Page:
Scanning through financial social-media forums at the end of 2020’s first week, one could sense the disappointment among Exxon (NYSE:XOM) stockholders. Indeed, the shareholders collectively expressed a deep sense of disappointment that their Exxon stock wasn’t in the green.
It’s an object lesson in speculation versus investing: the gambler’s logic would dictate that geopolitical shocks ought to benefit the Exxon stock price, but reality had a different outcome in store.
Long-term investors, in contrast, are focused on Exxon’s value proposition, which remains solid irrespective of day-to-day media headlines.
Exxon Isn’t an Oil-Price Substitute
Your parents and grandparents might have held Exxon stock for decades as a dividend-yielding safety play, and I fully respect that strategy. Don’t be lulled into complacency, however, as XOM stock is prone to unexpected price moves as the energy sector is as event-driven as they come.
That being said, even the most shocking geopolitical events aren’t likely to move the Exxon stock price as much as a small- or mid-cap company. Therefore, whenever XOM stock is depressed in price, I feel it’s worth picking up some shares as a conservative value play. In fact, I see the current share price as fairly attractive since it’s down from $83 in April and almost $90 a couple of years ago.
To me, that’s a solid justification for owning Exxon stock as opposed to using XOM shares as a proxy for the oil price, which is not a reliable strategy. The price action on Jan. 3 demonstrated that in stark fashion, with February WTI crude oil futures spiking 3.1% to $63.05 per barrel while the XOM stock price slid -0.8% to end the week at $70.33.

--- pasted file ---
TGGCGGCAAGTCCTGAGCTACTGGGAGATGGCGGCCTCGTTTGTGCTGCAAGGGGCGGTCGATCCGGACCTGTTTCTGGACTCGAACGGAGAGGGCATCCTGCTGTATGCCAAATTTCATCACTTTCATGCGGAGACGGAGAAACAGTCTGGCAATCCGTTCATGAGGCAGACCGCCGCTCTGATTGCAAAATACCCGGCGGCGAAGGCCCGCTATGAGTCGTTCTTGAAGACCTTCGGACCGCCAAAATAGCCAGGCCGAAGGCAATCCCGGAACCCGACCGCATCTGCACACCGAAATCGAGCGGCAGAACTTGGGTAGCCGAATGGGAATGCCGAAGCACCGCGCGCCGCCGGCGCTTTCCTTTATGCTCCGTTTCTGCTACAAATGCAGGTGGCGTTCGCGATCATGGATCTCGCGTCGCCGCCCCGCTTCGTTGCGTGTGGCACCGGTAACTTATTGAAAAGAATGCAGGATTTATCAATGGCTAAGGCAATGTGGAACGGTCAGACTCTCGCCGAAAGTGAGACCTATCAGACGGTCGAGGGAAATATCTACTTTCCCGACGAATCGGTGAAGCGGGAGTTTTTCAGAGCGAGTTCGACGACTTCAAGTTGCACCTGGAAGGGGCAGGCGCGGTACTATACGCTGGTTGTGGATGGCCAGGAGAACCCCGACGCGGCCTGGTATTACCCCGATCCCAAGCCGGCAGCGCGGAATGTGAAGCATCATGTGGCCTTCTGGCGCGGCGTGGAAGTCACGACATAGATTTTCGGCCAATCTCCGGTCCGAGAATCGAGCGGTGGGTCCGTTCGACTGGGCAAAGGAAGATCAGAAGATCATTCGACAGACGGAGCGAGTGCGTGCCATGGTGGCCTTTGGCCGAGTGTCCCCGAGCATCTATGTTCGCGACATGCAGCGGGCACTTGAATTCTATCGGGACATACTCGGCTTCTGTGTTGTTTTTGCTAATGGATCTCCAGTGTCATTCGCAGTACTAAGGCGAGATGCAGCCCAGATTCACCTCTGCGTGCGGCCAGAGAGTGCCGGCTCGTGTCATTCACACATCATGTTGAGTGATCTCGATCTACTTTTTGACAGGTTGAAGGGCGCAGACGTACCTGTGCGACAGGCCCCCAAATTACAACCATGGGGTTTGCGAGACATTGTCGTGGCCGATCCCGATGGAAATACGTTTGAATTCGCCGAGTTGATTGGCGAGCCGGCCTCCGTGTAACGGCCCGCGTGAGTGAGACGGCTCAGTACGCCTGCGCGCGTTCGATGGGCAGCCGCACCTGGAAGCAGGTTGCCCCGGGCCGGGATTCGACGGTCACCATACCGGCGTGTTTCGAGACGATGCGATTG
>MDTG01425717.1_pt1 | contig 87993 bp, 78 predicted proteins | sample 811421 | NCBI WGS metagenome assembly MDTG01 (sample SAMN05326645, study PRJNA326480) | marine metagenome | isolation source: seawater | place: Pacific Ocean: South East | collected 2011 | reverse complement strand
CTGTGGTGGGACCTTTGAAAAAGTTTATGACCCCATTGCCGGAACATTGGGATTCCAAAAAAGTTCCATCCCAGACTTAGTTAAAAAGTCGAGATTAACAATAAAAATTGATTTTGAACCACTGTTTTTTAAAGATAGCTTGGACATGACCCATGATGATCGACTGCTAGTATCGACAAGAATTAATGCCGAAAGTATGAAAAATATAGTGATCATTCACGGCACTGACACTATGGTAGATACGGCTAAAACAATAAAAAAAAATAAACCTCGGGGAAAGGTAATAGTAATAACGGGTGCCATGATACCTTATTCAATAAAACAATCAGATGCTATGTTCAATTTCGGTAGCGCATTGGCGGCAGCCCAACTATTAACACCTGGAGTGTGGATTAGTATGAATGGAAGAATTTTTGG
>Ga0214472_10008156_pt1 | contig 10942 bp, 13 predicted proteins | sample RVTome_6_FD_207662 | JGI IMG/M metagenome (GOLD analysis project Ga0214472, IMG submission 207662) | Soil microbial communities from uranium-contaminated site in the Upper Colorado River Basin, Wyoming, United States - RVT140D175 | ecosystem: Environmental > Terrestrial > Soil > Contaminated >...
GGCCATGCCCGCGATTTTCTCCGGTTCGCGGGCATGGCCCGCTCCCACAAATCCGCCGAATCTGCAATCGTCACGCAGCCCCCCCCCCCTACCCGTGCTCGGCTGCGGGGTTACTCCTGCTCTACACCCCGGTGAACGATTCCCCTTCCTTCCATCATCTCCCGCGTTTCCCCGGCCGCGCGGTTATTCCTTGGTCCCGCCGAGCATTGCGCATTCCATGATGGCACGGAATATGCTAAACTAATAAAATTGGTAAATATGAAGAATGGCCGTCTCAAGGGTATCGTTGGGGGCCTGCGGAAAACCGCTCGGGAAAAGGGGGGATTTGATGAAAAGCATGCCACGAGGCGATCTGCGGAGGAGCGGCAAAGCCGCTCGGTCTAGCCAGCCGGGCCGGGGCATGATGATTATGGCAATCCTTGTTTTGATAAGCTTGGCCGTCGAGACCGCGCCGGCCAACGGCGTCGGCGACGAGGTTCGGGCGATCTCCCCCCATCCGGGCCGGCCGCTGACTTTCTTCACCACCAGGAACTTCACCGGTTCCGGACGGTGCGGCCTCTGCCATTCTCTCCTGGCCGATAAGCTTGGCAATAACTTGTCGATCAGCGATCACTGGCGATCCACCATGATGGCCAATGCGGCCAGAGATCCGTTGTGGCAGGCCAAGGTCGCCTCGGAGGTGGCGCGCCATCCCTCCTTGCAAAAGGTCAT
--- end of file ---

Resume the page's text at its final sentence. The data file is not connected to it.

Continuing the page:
The catalyst, just to provide a quick summary, was an airstrike launched by American military forces. This airstrike killed Qasem Soleimani, Iran’s top general and a suspected terrorist-network builder; many political pundits were surprised as President Trump seemed unwilling to pursue military action against Iran throughout the final months of 2019.
Exxon Is a Company, Not a Commodity
Browsing through online message boards, I got a sense that XOM stock bulls were more alarmed by the lackluster price action than the airstrike itself. What they need to understand is that XOM isn’t synonymous with the spot-oil price; if that’s what they’re seeking, they might consider trading oil futures instead of Exxon stock.
In company-specific news, Exxon happened to provide fourth-quarter guidance on the trading day following the airstrike. In the guidance, the company indicated that operating results for the fourth quarter will decline compared to the same-quarter results from a year prior. As reported by Refinitiv IBES, a number of analysts cut their earnings forecasts for Exxon following the company’s guidance, with the average per-share earnings estimate falling from $0.71 to $0.50.
Personally, I tend to view this as an overreaction. Analysts and investors shouldn’t ignore the concurrent announcement that Exxon will gain up to $3.6 billion as it sells off the company’s Norwegian oil and gas production assets; the overarching plan is to sell off $15 billion worth of Exxon’s assets by the year 2021.
I’m encouraged by Exxon’s cost-cutting measures and not deterred by the company’s muted expectations; if analysts and shareholders want to downgrade the stock and lower its price, that only makes XOM shares more attractive to me. As far as the oil price is concerned, it will go up and down but Exxon has survived oil’s vicissitudes and will continue to do so.
The Takeaway on Exxon Stock
The oil price is undoubtedly a contributing factor in determining the XOM stock price, though recent events demonstrate that it’s not the only factor. Informed investors should look beyond Big Oil and big turmoil: as a company of size and renown, Exxon remains durable and the shares remain buyable.
As of this writing, David Moadel did not hold a position in any of the aforementioned securities.